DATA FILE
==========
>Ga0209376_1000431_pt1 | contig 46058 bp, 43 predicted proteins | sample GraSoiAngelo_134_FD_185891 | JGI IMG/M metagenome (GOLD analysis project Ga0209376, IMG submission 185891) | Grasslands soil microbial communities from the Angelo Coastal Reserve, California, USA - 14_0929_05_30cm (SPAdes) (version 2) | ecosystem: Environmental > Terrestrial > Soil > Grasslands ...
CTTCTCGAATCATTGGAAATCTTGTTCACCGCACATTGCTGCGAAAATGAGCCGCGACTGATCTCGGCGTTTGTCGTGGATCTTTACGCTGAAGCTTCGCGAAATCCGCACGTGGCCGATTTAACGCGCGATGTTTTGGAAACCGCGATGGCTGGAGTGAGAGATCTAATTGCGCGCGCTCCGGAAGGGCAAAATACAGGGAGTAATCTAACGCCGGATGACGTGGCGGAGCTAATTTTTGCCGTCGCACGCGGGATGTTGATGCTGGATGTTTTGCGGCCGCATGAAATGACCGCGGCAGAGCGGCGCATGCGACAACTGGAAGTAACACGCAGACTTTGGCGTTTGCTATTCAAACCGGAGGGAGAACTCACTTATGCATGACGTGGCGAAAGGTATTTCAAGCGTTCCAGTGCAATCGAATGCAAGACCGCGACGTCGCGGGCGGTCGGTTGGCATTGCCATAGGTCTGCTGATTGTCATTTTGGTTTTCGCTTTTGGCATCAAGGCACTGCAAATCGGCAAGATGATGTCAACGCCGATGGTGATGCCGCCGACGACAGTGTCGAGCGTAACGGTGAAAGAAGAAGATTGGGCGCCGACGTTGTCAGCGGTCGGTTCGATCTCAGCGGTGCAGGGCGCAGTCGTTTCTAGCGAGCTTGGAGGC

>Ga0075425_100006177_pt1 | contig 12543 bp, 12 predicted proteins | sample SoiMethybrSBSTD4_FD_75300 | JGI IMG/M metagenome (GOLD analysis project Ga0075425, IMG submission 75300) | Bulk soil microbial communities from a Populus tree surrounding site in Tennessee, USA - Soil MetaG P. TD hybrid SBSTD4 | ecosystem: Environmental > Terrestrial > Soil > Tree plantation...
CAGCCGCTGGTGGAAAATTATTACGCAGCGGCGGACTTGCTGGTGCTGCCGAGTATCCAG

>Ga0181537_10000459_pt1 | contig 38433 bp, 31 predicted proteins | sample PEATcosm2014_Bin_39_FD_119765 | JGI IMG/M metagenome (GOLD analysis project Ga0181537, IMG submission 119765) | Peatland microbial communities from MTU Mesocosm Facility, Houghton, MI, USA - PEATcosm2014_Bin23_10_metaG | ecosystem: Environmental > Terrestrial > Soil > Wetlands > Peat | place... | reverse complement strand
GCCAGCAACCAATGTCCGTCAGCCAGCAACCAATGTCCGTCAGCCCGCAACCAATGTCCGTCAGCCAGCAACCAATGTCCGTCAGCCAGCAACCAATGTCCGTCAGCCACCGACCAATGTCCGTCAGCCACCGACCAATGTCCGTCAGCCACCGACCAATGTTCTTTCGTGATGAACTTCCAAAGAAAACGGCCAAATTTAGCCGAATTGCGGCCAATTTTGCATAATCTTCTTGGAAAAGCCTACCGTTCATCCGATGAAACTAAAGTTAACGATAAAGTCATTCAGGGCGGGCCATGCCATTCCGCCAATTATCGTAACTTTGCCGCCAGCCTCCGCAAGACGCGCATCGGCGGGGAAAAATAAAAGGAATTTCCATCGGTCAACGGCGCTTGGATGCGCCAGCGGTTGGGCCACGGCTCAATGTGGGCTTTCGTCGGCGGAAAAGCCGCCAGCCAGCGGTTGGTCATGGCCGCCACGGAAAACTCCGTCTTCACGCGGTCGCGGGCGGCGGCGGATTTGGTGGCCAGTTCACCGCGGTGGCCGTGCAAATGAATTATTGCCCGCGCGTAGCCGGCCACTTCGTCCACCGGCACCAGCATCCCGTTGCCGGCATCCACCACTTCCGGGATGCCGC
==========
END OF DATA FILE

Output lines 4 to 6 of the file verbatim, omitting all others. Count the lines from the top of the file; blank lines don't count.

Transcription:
CAGCCGCTGGTGGAAAATTATTACGCAGCGGCGGACTTGCTGGTGCTGCCGAGTATCCAG

>Ga0181537_10000459_pt1 | contig 38433 bp, 31 predicted proteins | sample PEATcosm2014_Bin_39_FD_119765 | JGI IMG/M metagenome (GOLD analysis project Ga0181537, IMG submission 119765) | Peatland microbial communities from MTU Mesocosm Facility, Houghton, MI, USA - PEATcosm2014_Bin23_10_metaG | ecosystem: Environmental > Terrestrial > Soil > Wetlands > Peat | place... | reverse complement strand
GCCAGCAACCAATGTCCGTCAGCCAGCAACCAATGTCCGTCAGCCCGCAACCAATGTCCGTCAGCCAGCAACCAATGTCCGTCAGCCAGCAACCAATGTCCGTCAGCCACCGACCAATGTCCGTCAGCCACCGACCAATGTCCGTCAGCCACCGACCAATGTTCTTTCGTGATGAACTTCCAAAGAAAACGGCCAAATTTAGCCGAATTGCGGCCAATTTTGCATAATCTTCTTGGAAAAGCCTACCGTTCATCCGATGAAACTAAAGTTAACGATAAAGTCATTCAGGGCGGGCCATGCCATTCCGCCAATTATCGTAACTTTGCCGCCAGCCTCCGCAAGACGCGCATCGGCGGGGAAAAATAAAAGGAATTTCCATCGGTCAACGGCGCTTGGATGCGCCAGCGGTTGGGCCACGGCTCAATGTGGGCTTTCGTCGGCGGAAAAGCCGCCAGCCAGCGGTTGGTCATGGCCGCCACGGAAAACTCCGTCTTCACGCGGTCGCGGGCGGCGGCGGATTTGGTGGCCAGTTCACCGCGGTGGCCGTGCAAATGAATTATTGCCCGCGCGTAGCCGGCCACTTCGTCCACCGGCACCAGCATCCCGTTGCCGGCATCCACCACTTCCGGGATGCCGC